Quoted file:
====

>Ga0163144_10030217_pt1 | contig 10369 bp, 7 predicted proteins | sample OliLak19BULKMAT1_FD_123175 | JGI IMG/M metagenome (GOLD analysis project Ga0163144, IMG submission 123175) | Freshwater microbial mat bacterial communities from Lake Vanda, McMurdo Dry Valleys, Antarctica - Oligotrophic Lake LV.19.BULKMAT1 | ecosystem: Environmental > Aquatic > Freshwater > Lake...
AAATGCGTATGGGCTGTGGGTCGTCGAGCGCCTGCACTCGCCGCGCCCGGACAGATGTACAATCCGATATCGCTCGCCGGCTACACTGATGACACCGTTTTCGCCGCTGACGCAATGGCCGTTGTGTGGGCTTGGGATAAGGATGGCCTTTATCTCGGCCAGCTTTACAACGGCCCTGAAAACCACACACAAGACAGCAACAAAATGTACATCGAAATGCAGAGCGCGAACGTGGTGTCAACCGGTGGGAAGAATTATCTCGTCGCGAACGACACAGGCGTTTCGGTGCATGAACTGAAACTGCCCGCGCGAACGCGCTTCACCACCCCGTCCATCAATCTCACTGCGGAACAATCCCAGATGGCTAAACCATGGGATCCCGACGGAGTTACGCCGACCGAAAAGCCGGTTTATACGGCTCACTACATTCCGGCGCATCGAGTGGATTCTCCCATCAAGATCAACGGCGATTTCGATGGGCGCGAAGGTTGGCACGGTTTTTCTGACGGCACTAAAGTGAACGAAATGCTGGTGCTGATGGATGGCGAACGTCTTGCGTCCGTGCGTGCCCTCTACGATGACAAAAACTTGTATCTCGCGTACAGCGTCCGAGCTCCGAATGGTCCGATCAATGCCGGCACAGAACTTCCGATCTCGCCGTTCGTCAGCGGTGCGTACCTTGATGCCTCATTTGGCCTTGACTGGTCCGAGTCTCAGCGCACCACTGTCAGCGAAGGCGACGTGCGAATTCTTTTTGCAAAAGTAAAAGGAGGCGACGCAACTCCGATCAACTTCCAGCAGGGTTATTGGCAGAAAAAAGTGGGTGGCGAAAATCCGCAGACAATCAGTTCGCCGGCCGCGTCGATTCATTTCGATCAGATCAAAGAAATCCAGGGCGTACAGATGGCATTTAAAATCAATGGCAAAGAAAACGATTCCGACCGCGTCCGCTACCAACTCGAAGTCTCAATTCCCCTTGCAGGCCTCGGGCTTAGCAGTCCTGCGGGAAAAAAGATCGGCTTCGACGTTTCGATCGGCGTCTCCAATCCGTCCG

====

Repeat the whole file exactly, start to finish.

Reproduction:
>Ga0163144_10030217_pt1 | contig 10369 bp, 7 predicted proteins | sample OliLak19BULKMAT1_FD_123175 | JGI IMG/M metagenome (GOLD analysis project Ga0163144, IMG submission 123175) | Freshwater microbial mat bacterial communities from Lake Vanda, McMurdo Dry Valleys, Antarctica - Oligotrophic Lake LV.19.BULKMAT1 | ecosystem: Environmental > Aquatic > Freshwater > Lake...
AAATGCGTATGGGCTGTGGGTCGTCGAGCGCCTGCACTCGCCGCGCCCGGACAGATGTACAATCCGATATCGCTCGCCGGCTACACTGATGACACCGTTTTCGCCGCTGACGCAATGGCCGTTGTGTGGGCTTGGGATAAGGATGGCCTTTATCTCGGCCAGCTTTACAACGGCCCTGAAAACCACACACAAGACAGCAACAAAATGTACATCGAAATGCAGAGCGCGAACGTGGTGTCAACCGGTGGGAAGAATTATCTCGTCGCGAACGACACAGGCGTTTCGGTGCATGAACTGAAACTGCCCGCGCGAACGCGCTTCACCACCCCGTCCATCAATCTCACTGCGGAACAATCCCAGATGGCTAAACCATGGGATCCCGACGGAGTTACGCCGACCGAAAAGCCGGTTTATACGGCTCACTACATTCCGGCGCATCGAGTGGATTCTCCCATCAAGATCAACGGCGATTTCGATGGGCGCGAAGGTTGGCACGGTTTTTCTGACGGCACTAAAGTGAACGAAATGCTGGTGCTGATGGATGGCGAACGTCTTGCGTCCGTGCGTGCCCTCTACGATGACAAAAACTTGTATCTCGCGTACAGCGTCCGAGCTCCGAATGGTCCGATCAATGCCGGCACAGAACTTCCGATCTCGCCGTTCGTCAGCGGTGCGTACCTTGATGCCTCATTTGGCCTTGACTGGTCCGAGTCTCAGCGCACCACTGTCAGCGAAGGCGACGTGCGAATTCTTTTTGCAAAAGTAAAAGGAGGCGACGCAACTCCGATCAACTTCCAGCAGGGTTATTGGCAGAAAAAAGTGGGTGGCGAAAATCCGCAGACAATCAGTTCGCCGGCCGCGTCGATTCATTTCGATCAGATCAAAGAAATCCAGGGCGTACAGATGGCATTTAAAATCAATGGCAAAGAAAACGATTCCGACCGCGTCCGCTACCAACTCGAAGTCTCAATTCCCCTTGCAGGCCTCGGGCTTAGCAGTCCTGCGGGAAAAAAGATCGGCTTCGACGTTTCGATCGGCGTCTCCAATCCGTCCG